Hospital seeks solution to isle’s doctor shortage


By PETER SUR

Tribune-Herald staff writer

Hilo Medical Center officials will be heading to the state Legislature next year, hat in hand, hoping for a solution to Hawaii Island’s physician shortage problem.

Howard Ainsley, Hawaii Health Systems Corp.’s East Hawaii Regional CEO, pressed his case Tuesday before a committee meeting of the County Council, in an effort to enlist isle lawmakers’ support for a bill that would fund the HHSC Primary Care Training Program.

State Sen. Gil Kahele and Rep. Clift Tsuji have agreed to introduce the bill, which appropriates $2.8 million for each of the two fiscal years beginning July 1, 2013.

“The residency program is the top priority for us for bringing needed programs to the community,” Ainsley said outside a slide show presentation, which included a slide that predicted that Hawaii Island will have fewer than 300 physicians by 2020, or less than half the number needed to fill demand. A survey of island physicians released in February suggests that 32 percent of them will cease their practice within five years, adding to the urgency.

“We need a rallying call from the community to reach out to state legislators and the governor to encourage support of this program,” Ainsley said.

While members of the community might answer the call, the state government hasn’t always given the island’s physician shortage a priority in funding.

In addition to raising funds through civic organizations like the Hilo Rotary Club, as well as the Hilo Medical Center Foundation, the HHSC’s family practice residency program has stayed afloat thanks to a grant provided by TriWest Healthcare Alliance.

But with TriWest losing the federal Department of Defense grant, and its successor United Healthcare evaluating its level of commitment for the program, medical residency efforts remain on shaky ground. The residency program is in the process of being nationally accredited and will begin training physicians in 2014.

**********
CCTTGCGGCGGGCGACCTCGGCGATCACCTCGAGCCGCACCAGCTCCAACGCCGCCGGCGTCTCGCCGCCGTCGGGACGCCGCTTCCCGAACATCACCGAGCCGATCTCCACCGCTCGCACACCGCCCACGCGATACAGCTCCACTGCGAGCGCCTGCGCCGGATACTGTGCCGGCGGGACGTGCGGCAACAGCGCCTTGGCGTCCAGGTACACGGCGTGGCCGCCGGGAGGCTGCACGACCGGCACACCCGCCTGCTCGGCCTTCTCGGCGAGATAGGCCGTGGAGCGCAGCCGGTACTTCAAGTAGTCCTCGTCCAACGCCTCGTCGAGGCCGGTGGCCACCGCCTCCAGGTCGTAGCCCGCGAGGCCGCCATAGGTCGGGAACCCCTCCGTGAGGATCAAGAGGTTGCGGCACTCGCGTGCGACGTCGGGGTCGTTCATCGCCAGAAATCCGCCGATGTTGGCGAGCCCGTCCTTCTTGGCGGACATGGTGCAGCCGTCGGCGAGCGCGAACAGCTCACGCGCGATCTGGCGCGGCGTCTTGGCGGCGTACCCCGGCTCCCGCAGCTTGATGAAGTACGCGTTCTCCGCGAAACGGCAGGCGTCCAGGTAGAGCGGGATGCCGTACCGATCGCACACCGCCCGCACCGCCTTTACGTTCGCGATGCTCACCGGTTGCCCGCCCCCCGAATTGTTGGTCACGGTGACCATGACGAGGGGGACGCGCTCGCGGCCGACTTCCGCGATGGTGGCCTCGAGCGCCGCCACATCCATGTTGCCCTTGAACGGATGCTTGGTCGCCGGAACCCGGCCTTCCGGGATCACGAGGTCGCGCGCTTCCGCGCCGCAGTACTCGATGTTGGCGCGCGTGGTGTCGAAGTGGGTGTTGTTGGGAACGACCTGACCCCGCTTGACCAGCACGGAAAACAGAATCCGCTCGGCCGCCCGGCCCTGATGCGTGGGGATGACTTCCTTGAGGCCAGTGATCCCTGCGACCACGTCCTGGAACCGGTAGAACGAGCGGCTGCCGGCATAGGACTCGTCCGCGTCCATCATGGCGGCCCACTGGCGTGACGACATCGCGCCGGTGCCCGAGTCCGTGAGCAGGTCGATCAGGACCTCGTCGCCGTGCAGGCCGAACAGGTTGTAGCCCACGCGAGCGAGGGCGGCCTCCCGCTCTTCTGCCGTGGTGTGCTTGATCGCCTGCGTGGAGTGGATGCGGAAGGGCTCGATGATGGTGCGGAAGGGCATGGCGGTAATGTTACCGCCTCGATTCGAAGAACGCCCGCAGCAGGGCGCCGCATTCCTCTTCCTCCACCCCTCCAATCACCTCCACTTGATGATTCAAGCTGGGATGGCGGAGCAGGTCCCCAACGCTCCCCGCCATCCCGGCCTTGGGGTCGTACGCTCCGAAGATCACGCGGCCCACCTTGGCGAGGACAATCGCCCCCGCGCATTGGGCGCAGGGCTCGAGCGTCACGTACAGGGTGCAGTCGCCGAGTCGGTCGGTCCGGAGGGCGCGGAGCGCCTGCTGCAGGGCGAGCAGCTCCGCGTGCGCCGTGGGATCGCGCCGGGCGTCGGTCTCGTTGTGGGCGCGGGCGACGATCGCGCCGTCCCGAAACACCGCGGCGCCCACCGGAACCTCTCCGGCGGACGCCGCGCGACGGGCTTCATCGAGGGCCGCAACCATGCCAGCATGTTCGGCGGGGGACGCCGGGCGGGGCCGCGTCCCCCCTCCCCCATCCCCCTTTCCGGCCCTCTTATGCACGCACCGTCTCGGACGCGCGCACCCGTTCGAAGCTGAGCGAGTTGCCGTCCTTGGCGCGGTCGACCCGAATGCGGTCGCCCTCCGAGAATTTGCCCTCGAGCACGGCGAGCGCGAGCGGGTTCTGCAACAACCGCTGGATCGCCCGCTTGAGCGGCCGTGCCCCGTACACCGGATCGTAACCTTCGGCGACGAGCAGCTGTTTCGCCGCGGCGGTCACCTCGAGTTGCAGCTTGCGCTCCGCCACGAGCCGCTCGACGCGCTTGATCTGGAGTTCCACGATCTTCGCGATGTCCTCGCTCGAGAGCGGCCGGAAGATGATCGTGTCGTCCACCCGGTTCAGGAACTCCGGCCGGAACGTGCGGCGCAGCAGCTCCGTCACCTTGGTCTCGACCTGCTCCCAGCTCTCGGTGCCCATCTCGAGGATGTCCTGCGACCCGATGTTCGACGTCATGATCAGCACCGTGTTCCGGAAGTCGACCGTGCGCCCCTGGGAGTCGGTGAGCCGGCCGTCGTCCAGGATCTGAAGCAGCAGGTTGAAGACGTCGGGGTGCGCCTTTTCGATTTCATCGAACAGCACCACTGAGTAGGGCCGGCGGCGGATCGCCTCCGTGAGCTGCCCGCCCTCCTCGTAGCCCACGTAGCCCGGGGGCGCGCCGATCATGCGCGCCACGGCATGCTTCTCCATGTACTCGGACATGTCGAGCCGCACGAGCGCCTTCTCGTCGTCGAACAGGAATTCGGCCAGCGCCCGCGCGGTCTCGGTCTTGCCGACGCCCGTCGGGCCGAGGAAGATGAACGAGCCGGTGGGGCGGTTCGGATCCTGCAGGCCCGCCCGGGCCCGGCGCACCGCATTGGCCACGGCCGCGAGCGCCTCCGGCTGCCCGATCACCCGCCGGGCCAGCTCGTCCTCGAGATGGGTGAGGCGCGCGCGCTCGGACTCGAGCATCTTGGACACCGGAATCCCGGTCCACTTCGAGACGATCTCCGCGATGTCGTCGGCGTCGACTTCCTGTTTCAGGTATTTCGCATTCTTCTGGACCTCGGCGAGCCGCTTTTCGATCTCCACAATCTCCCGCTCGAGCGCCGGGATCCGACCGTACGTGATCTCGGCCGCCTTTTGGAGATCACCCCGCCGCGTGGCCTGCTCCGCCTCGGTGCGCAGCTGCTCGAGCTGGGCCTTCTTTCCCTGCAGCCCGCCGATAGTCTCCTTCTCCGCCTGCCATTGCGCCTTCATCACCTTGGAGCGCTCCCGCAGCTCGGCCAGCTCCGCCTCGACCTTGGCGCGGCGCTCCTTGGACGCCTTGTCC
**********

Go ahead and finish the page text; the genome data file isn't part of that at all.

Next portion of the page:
Initially, legislators had appropriated $4 million for the program, but after withholding the first funding installment for fiscal year 2008, then-Gov. Linda Lingle’s administration announced in November 2008 it would not be releasing any of the money because of declining state revenues. Since then, the local community has been left to largely fend for program funding itself.

While the current residency program is focused on bringing physicians to East Hawaii, an HHSC Primary Care Training Center would broaden the scope to include training for nurses, pharmacists and psychologists.

“It is really, really hard, particularly in East Hawaii, to find a physician,” said Kristine McCoy, HMC’s residency director, to lawmakers Tuesday. “We really see this problem as getting worse instead of better.”

McCoy’s presentation featured a number of sobering statistics showing that Hawaii Island residents have higher death rates from various causes, lower life expectancy compared to other counties and higher teen birth rates, all problems that are correlated with a lack of adequate health care access. Hospital administrators say a residency program will encourage health care workers to begin living and working in underserved areas, thereby ameliorating the crisis.

County Council members expressed support for the bill. Although only three of them are returning for the 2012-2014 session, council members-elect Greggor Ilagan and Margaret Wille watched the proceedings by videoconference from Waimea and Pahoa.

“I’m in 100 percent support of this program,” said Councilman Dennis Onishi, who pledged help in lobbying for it before the Legislature. He is the brother of state Rep. Richard Onishi, D-Hilo, Keaau, Volcano, Pahala.

In response to a question by Councilman Pete Hoffmann about reimbursement rates, Ainsley said the Affordable Care Act, also known as “Obamacare,” would likely result in lower reimbursements for the future, and the hospital would need to keep costs down.

Email Peter Sur at psur@hawaiitribune-herald.com.

 

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